So, thanks to everyone who has read and commented on my stories of reentry into the mental health system. I have now had many nights of very good sleep and my mental health symptoms are back to the baseline. Baseline for me means I only get separated from consensus reality when a significant trauma occurs at the same time I’m having a pretty good sleep deficit. Usually I can manage it myself simply by being aggressive about handling — and increasing — the sleep. This time I was unable to break that cycle and got some more drugs to help.
The other thing I got drugs for is to help with my vestibular disorder. There are some very good research articles that say that 65% of people who have vestibular disorders also have significant mental health-type issues, or as I have been calling them; “meltdowns.”
What happens for me is my energy level is great except when I have to do things that involve motion, or reading, or loud noises, or a lot of heavy thinking. I am alright cooking, farming, walking, and interacting via phone or in person. But reading, or looking at a computer, or driving, or exertion, or too much bicycling just sorta tears me up.
And when I do too much of that I get very fatigued and have to lay down. If I don’t get myself laid down in time, I get too fatigued. Then, when I’m lying there, if I am scared and angry and discouraged and hopeless and frustrated, I feel like I am dying. A “meltdown” is when all this emotional stuff piles on at once; the sadness and desperation and total lack of perspective, and I just lay in a ball in bed and start crying. What I have found is this happens a lot less when I take an antipsychotic.
I did a bit of research. (I mean I asked my friend to do a bit of research, because reading is so hard.) My friend found me a good article on the drug treatment of vestibular disorder, and they mention nausea medications. Well, it turns out a bunch of the nausea medications are weak antipsychotics. So my thought was “hey, why not a strong antipsychotic?”
It turns out that antipsychotics can be rated by how tightly they bind to the dopamine receptor. A lot of doctors try to sell more expensive and newer antipsychotics as “atypical.” This means they — theoretically — have lower side-effects. But it turns out the side-effect profile is linked to how tightly they bind to the dopamine receptor, not how new the patent of the drug is. A picture from Dr. Philip Seeman’s book Psychosis: Discovery of the Antipsychotic Receptor1 lists these drugs in order and shows how some of the typical nausea medications are at the top along with some of the older antipsychotics. In the middle is the Geodon that I am using and at the lower end is, in fact, risperidone — one of the so-called atypical antipsychotics. So risperdone is actually worse than Haldol about causing Parkinson’s disease.
Or tardive dyskinesia. I don’t know why we’re going to call Parkinson’s disease a different thing if someone has a mental health label and gets Parkinson’s disease – but it’s iatrogenetic. That’s the first concept I wanted to share: that typical vs. atypical is a matter of dissociation from the dopamine receptor, not a matter of patent life. And some of the new drugs really suck. And some of the older drugs are not that bad.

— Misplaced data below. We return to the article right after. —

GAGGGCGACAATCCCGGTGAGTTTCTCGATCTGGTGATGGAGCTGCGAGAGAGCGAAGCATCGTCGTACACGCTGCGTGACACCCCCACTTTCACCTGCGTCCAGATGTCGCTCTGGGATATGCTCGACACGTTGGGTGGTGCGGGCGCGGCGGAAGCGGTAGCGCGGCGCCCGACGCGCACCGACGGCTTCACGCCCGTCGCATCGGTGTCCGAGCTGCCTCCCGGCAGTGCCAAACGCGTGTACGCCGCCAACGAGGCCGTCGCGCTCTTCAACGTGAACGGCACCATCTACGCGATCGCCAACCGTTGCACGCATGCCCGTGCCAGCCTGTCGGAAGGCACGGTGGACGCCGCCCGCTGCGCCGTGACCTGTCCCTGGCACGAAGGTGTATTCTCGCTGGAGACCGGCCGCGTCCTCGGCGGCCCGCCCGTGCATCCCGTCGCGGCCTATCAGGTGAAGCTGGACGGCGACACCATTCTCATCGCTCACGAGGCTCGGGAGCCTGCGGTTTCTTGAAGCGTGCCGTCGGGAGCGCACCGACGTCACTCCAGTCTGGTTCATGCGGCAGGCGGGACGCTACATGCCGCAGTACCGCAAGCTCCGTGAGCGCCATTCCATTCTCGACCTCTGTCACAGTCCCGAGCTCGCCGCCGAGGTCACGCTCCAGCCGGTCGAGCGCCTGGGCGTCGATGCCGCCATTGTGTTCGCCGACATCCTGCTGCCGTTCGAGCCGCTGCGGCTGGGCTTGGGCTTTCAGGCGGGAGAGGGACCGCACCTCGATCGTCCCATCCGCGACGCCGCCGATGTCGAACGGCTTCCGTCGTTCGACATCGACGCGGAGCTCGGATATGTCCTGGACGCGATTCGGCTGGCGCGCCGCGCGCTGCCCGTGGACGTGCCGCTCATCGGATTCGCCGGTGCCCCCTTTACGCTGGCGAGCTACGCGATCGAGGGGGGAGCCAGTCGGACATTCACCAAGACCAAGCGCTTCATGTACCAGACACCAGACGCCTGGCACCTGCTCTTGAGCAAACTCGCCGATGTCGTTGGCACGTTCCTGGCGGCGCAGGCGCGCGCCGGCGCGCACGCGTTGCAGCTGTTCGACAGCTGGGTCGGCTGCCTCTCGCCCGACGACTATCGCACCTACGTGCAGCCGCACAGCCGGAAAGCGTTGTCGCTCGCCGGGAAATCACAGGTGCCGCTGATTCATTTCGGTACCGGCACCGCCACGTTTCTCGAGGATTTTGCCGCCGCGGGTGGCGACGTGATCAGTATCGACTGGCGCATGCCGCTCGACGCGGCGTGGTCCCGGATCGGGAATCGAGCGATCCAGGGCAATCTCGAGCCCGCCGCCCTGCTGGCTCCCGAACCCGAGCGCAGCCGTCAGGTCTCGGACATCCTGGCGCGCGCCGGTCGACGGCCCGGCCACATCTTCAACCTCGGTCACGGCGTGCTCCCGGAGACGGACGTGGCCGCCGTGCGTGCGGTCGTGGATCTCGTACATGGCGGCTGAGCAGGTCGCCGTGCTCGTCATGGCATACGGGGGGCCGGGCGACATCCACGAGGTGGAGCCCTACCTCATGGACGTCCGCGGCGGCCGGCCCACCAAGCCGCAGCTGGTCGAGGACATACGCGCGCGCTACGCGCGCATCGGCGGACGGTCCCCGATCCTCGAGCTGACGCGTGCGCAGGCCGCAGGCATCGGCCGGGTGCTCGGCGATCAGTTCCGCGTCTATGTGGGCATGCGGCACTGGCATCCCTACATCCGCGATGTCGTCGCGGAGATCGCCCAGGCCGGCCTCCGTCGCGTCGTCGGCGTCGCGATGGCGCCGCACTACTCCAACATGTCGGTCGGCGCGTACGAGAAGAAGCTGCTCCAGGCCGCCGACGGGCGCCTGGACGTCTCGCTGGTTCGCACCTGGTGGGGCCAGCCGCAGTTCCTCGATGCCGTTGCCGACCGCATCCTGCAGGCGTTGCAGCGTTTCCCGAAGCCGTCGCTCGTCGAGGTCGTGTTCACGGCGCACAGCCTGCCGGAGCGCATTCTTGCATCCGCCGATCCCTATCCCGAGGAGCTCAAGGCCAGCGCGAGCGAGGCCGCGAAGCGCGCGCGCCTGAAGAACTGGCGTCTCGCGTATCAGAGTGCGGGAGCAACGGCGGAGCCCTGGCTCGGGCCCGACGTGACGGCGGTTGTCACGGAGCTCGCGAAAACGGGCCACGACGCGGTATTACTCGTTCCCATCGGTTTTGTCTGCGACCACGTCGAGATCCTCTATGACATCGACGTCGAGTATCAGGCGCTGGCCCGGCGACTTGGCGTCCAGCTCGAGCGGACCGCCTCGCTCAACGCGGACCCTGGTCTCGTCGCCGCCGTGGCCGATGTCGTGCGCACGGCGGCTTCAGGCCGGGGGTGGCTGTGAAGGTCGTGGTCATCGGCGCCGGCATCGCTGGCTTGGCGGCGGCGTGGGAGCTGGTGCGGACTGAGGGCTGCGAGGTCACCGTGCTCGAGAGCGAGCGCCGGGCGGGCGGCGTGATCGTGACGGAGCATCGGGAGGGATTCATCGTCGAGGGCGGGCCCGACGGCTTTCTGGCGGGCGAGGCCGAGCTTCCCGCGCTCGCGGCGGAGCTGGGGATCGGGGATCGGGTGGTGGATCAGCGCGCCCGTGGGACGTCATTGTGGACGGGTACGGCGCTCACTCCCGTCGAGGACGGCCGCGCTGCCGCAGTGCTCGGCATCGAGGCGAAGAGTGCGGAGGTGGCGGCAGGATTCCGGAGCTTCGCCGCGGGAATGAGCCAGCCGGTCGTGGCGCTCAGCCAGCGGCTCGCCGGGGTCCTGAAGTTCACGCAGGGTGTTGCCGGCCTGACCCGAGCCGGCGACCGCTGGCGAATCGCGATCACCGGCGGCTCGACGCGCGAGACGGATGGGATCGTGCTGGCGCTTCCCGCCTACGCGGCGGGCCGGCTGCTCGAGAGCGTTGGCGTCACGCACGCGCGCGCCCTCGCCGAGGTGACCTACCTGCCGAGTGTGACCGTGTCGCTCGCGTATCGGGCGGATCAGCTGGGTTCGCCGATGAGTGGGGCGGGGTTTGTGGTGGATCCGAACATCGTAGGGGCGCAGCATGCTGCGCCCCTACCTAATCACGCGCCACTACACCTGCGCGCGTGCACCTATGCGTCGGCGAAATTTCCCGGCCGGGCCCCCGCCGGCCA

It’s hard to find psychiatrists who actually know this info. I have given a data dump to my current psychiatrist. My appointment is Thursday, we will see what happens.
The next thing I wanted to share is how antipsychotics actually cause psychosis. This is best illustrated in a bar graph by Dr. Seeman, with a caption to explain it from his book. The antipsychotics increase the amount of receptors that are in the high-affinity state for dopamine. People who are experiencing disconnection from reality have more receptors in the high affinity state for dopamine. This is a proven research concept with something like 600 academic citations, which means it is just about as much fact as we get in the scientific industry. All of the animal models for psychosis — and there are about 30 of them — have more of these receptors in the high-affinity state.
Just because there is a biological mechanism doesn’t mean that psychosis is a brain disease. Something causes that mechanism to kick in. In the animal models it can be social isolation,2 or it can be drug use, or it can be certain genes that are screwed up on purpose for lab reasons, or it can be oppression.3,4 Another study showed that rats who have a personality type that stands out from other rats in the degree to which they like to explore and be creative, also have more dopamine receptors in a high-affinity state.5 This, and other studies show that those rats get beat on more than the other rats. This may explain why the dreamers and thinkers and artists and advocates and socially conscious people in our society end up with mental health labels.